Traditional places and modernist spaces : regional geography and northwestern landscapes of power in Canada, 1850-1990
Regions are the manifestation of ideology and power in the landscape. This study maintains that changes in the allocation and exercise of state power are reflected in Western Canada's regional geography at different time periods and that the ideology(ies) supporting this power is (are) actively advanced by the creation, maintenance, and continued existence of those regions. Traditional approaches to historical geography neglect this socio-political aspect of region. To that end, alternate, contemporary approaches are applied. Aspects of critical social theory will illuminate the roles of both ideology and power and their crucial place in forming the human-built environment. Different places in different time periods will be analysed. These include: the territories of the Canadian North-West 'circa' 1885; Alberta and Saskatchewan to provincehood, 1905; and the Inuvialuit Settlement Area, 1990.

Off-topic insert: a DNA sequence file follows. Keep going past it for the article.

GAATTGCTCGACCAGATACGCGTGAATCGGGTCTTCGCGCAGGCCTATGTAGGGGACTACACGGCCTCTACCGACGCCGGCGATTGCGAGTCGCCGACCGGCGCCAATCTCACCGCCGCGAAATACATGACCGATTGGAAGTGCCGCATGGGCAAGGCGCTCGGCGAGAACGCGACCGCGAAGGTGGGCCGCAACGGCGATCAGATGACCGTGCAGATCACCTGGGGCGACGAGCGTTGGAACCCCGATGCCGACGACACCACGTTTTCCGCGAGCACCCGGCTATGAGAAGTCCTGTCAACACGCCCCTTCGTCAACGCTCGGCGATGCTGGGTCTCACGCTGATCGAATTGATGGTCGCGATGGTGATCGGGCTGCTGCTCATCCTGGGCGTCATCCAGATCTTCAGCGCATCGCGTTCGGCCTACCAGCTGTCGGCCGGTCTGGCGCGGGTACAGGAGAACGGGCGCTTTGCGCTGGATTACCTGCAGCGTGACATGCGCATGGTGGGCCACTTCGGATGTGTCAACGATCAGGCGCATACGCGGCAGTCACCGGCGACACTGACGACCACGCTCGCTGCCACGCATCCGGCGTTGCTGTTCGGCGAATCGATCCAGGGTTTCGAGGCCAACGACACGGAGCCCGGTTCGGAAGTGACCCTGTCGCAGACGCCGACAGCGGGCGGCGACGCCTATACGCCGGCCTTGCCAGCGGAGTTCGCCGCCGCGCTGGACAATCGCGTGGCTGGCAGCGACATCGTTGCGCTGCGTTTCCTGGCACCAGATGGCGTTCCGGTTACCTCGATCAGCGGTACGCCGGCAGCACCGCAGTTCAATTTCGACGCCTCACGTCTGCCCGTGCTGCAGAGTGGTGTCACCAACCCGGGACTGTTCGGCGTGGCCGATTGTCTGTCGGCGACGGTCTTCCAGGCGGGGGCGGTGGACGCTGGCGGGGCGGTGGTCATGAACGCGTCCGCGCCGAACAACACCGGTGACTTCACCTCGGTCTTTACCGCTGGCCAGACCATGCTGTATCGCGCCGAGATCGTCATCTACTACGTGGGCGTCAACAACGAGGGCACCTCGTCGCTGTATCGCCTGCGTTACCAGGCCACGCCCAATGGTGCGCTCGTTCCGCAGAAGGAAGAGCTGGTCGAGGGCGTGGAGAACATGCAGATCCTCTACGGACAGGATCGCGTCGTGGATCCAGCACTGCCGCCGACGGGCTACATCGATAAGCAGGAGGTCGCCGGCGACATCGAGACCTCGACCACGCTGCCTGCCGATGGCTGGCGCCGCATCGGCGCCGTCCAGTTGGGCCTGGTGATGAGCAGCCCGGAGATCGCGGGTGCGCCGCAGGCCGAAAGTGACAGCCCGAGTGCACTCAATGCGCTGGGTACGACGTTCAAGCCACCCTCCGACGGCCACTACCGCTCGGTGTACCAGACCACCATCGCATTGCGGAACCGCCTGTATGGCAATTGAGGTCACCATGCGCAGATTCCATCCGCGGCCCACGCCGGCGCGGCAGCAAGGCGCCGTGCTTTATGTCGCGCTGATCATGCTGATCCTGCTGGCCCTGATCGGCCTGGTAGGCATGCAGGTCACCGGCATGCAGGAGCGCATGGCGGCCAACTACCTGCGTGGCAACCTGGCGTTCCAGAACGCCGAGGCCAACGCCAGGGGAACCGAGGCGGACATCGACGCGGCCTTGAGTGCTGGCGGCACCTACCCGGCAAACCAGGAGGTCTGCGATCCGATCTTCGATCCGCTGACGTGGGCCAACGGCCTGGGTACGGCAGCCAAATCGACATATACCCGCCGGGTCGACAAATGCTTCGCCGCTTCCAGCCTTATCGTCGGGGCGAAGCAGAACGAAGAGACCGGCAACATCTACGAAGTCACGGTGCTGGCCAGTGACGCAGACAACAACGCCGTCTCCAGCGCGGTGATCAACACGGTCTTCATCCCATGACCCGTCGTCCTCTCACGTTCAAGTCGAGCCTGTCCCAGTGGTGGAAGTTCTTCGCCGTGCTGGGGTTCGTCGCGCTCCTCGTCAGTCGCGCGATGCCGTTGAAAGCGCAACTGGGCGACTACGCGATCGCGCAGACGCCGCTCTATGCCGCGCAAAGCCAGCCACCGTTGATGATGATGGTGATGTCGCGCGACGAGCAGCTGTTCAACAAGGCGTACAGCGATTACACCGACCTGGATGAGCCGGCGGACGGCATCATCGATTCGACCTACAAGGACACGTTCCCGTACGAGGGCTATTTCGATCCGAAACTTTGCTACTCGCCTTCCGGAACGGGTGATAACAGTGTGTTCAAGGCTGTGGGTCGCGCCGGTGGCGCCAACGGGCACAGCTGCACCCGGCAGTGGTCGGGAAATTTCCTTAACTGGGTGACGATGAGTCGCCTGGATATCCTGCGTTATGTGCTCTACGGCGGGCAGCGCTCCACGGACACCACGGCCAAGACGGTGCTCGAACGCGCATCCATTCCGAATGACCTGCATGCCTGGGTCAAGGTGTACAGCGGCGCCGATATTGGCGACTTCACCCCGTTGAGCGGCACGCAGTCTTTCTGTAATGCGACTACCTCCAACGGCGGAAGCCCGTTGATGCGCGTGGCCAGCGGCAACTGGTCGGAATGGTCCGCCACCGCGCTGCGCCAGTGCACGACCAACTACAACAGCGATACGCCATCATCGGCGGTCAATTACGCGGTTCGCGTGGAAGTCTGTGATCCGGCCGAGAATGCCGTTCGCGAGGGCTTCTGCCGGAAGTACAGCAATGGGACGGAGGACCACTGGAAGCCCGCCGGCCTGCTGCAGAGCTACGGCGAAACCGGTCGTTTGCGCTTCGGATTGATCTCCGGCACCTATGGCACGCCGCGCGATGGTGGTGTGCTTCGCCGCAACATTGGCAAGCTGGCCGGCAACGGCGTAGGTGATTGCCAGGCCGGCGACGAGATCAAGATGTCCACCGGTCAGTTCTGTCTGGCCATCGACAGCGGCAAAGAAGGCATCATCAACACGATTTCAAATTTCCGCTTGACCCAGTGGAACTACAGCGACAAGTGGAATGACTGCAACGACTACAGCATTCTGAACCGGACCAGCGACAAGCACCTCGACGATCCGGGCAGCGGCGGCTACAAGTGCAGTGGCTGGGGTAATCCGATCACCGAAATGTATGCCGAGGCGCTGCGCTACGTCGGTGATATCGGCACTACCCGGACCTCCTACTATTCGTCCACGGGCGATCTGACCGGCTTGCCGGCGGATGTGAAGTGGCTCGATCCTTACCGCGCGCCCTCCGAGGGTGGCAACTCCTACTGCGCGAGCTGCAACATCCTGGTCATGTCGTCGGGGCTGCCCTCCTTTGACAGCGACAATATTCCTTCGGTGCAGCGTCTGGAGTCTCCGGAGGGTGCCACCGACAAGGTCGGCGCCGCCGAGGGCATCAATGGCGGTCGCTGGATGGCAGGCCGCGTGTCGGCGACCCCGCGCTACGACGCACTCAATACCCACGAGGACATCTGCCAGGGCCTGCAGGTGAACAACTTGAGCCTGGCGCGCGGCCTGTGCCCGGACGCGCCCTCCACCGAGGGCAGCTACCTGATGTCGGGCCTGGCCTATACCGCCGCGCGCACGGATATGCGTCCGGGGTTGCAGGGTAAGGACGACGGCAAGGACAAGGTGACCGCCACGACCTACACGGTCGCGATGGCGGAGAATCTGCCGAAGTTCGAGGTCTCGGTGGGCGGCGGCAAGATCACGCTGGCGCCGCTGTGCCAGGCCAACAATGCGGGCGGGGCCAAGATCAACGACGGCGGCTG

regionalism, human geography, political geography, social science, geopolitics, power (social sciences)
Doctor of Philosophy (Ph.D.)